In 1982, Vesna left a Cambodian refugee camp in Thailand with his mother and father, three sisters, and three brothers, and headed into the unknown. Catholic Charities, helping to resettle refugees fleeing the violent Khmer Rouge regime, sponsored the Nuon family and settled them into a one-bedroom converted barn on the property of a host family in Stoughton, Massachusetts, U.S.A.
With only a few English words between them, Vesna and one of his brothers entered Stoughton High School in the 10th and 9th grades respectively. They had difficulty adjusting to an entirely new culture, new language, new customs, and a background that many fellow students did not understand. The boys were presumed to be Vietnamese, associated with a war that had claimed the lives of many of their fellow students’ fathers, uncles, and older brothers. Despite the challenges, they were determined to succeed.
After a year in Stoughton, Vesna’s family relocated to the Allston/Brighton area and he began the 11th grade at Brighton High School. The family was no longer eligible for financial assistance, so all four boys worked after school. For Vesna that meant school during the day, work at a warehouse in the evening, then home at midnight for dinner and homework. All the boys gave their earnings to their mother.
Unbeknownst to them, their mother saved that money and in time made the down payment on a house in Roslindale. Their new home quickly became very multi-cultural. In addition to caring for her own seven children and her ailing husband, Vesna’s mother welcomed into their home two young Haitian girls from the neighborhood who were left on their own while their mother worked during the day and she also provided daycare for two area Vietnamese children, broadening both Vesna’s and his siblings’ perspective of family.
Vesna enrolled in UMass Boston, having received a Boston Globe scholarship in part because of an essay he’d written about the importance of reading. Vesna’s father passed away during his second year, but he carried on and graduated with a BA in Psychology. His first job after college was for Shawmut Bank in downtown Boston. While he was grateful to have the job, he was much more passionate about his after-work volunteer vocation, teaching ESL classes in Chelsea. Like mother, like son, Vesna has a deep passion for helping others.
This passion lead to a position with Middlesex District Attorney Thomas Reilly’s office—in 1991 Vesna came to work in Lowell as a Victim Witness Advocate. He loved this job, and was proud to be bridging gaps between the Asian-American community and law enforcement authorities. With District Attorney Reilly, he started a task force to educate a community, build trust in the police, and give counsel on how to report crime. He reached out to at-risk youth and worked to break up gangs that had developed in Lowell. After a few years with the task force, Vesna and the team helped secure a grant from the federal government to hire the first two Cambodian officers with the Lowell Police Department.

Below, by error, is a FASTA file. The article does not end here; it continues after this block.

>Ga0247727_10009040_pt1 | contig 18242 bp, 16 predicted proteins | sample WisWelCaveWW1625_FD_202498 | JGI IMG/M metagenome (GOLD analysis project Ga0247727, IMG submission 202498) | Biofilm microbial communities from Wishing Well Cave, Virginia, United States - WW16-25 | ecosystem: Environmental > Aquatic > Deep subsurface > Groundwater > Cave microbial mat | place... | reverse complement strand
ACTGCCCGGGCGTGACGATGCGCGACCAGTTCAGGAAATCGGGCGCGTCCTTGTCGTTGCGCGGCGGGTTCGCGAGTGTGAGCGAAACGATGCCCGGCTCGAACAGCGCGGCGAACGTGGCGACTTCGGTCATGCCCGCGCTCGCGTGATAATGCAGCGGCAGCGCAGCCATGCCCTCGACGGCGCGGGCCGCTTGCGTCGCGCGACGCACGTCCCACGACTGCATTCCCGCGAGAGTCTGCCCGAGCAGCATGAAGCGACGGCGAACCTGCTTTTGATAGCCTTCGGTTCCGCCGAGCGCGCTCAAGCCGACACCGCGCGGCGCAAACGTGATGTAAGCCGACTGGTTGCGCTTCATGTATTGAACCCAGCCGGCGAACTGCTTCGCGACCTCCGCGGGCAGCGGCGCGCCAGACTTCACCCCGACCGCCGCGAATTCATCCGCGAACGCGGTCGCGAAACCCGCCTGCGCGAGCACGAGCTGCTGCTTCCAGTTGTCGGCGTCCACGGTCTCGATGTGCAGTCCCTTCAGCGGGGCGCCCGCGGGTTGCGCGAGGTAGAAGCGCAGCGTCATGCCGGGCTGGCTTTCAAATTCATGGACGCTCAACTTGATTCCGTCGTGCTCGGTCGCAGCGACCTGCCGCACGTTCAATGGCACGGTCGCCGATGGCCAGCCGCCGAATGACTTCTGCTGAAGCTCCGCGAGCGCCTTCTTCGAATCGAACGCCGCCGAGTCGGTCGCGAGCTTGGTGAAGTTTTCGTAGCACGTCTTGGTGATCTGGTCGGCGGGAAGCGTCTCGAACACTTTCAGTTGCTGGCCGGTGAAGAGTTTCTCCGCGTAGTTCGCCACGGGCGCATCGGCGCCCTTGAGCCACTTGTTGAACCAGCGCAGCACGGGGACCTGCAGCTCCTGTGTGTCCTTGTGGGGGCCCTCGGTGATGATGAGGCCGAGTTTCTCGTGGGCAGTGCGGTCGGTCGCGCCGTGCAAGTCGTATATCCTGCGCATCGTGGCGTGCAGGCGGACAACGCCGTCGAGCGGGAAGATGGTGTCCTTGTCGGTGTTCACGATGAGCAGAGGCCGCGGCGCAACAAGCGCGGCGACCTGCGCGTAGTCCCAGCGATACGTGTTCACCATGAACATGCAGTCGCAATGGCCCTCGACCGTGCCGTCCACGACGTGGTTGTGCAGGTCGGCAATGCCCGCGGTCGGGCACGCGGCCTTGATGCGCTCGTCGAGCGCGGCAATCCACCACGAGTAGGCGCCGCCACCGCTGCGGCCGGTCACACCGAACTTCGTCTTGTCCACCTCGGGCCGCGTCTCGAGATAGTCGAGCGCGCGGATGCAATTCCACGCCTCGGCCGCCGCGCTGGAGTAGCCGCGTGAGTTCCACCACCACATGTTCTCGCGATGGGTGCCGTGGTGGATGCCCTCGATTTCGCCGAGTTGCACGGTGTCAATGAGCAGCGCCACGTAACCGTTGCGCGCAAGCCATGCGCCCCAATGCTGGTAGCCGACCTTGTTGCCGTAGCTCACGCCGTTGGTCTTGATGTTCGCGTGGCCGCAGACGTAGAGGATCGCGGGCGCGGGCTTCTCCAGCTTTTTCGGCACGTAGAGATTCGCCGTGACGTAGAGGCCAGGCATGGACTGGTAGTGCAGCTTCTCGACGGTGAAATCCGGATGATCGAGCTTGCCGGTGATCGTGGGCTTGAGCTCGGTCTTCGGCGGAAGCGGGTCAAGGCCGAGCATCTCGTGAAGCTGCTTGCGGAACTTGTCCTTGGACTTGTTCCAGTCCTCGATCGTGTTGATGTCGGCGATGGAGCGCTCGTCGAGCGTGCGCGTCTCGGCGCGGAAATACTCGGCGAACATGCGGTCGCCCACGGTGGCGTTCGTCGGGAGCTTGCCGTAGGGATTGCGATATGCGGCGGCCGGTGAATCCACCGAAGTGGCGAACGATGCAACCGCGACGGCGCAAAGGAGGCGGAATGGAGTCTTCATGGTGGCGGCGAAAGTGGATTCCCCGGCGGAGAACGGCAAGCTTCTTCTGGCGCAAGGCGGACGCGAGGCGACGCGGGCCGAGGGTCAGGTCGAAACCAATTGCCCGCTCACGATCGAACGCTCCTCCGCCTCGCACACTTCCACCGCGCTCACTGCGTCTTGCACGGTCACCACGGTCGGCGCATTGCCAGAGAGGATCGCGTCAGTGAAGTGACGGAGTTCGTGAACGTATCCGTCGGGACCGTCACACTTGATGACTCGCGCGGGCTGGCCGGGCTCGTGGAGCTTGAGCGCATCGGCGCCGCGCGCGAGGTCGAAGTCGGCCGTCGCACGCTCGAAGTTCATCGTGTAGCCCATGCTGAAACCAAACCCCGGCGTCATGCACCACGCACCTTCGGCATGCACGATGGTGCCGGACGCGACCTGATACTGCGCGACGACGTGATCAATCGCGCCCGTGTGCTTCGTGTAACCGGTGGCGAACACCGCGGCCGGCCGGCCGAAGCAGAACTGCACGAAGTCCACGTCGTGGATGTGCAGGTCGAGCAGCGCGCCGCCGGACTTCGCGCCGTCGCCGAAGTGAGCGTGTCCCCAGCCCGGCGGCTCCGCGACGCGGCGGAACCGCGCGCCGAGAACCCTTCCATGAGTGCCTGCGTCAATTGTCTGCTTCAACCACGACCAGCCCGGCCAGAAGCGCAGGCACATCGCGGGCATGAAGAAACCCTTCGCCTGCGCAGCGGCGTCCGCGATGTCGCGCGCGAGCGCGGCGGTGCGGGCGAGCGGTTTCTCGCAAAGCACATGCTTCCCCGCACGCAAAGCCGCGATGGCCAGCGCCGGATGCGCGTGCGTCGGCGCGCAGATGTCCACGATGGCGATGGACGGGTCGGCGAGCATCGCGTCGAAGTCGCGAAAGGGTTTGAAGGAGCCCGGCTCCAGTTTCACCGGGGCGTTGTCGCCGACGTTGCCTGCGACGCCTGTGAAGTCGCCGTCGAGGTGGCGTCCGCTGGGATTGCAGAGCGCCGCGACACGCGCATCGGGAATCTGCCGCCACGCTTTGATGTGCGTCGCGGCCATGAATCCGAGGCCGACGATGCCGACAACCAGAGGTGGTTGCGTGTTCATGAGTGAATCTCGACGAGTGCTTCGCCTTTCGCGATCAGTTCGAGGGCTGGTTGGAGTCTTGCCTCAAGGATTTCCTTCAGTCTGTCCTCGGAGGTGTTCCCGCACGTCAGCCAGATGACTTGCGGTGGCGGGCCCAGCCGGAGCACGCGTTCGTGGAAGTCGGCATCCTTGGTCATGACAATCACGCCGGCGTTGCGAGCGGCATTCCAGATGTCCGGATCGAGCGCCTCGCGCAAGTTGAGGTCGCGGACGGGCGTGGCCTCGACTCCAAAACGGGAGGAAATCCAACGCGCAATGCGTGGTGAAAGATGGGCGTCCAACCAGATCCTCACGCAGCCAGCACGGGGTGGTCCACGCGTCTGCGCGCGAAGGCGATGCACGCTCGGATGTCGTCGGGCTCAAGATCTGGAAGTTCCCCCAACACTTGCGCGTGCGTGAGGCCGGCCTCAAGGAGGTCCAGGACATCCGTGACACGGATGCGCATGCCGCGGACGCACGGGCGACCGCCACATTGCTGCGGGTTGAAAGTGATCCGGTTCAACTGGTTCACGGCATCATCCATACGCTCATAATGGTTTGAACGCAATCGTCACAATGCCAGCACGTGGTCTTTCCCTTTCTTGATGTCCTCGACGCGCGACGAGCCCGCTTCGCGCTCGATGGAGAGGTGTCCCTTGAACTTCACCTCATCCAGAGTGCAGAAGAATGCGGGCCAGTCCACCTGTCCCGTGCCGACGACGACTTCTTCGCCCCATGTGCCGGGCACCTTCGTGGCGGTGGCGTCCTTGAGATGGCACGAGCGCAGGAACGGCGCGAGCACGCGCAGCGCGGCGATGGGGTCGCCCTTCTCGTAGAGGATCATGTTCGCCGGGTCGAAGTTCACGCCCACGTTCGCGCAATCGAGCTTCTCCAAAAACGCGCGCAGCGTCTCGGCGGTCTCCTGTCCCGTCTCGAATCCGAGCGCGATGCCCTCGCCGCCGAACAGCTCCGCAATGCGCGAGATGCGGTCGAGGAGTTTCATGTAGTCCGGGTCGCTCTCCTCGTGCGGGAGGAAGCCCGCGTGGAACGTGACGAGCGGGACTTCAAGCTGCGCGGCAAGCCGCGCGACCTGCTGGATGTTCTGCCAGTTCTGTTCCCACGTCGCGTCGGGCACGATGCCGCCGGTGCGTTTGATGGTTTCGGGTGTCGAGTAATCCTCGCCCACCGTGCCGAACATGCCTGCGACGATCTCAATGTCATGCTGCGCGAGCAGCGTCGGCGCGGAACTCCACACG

Continuing his work with the District Attorney’s office, Vesna and his wife Navey moved to Lowell in 1997, eventually buying a house in the Highlands neighborhood. They have two children who were born in Lowell: Nathan in 1998 and Nadya in 2006. In 2000, Governor Paul Celluci appointed Vesna to a full-time position on the state Sex Offender Registry Board (SORB), a position he still holds. As a board member, Vesna is responsible for setting policies and procedures for registration, classification, and community notification of offenders in order to protect vulnerable members of the public. With his reappointment of Vesna to the SORB, Governor Mitt Romney recognized Vesna’s effectiveness and commitment to public safety in our communities.
In addition to devoting his entire professional life to public service, Vesna served for ten years as a member of the Lowell Zoning Board of Appeals, focusing his concern on residents and the impact a project would have on them and their neighborhood. Other community involvement includes membership on the boards of The Center for Hope and Healing, Clemente Park Advisory Committee, Massachusetts Asian American Commission, Collegiate Charter School of Lowell, Southeast Asian Families Against Domestic Violence, Angkor Dance Troupe, Cambodian American League of Lowell Inc., Merrimack Valley Housing Partnership, United Teen Equality Center (UTEC), the George Lewis Ruffin Society, Citywide Parent Council, and Greater Lowell Chamber of Commerce.
Vesna was formerly a Lowell City Councilor (2012–2013) where he worked to diversify the City administration and reach out to groups of people whose voices are unheard in city government or whose lives have been uprooted and altered due to violence in their home country but now call the United States, Massachusetts, and Lowell home. Vesna brings his unique perspective to public service along with an unquenchable thirst to make his community a better place for everyone.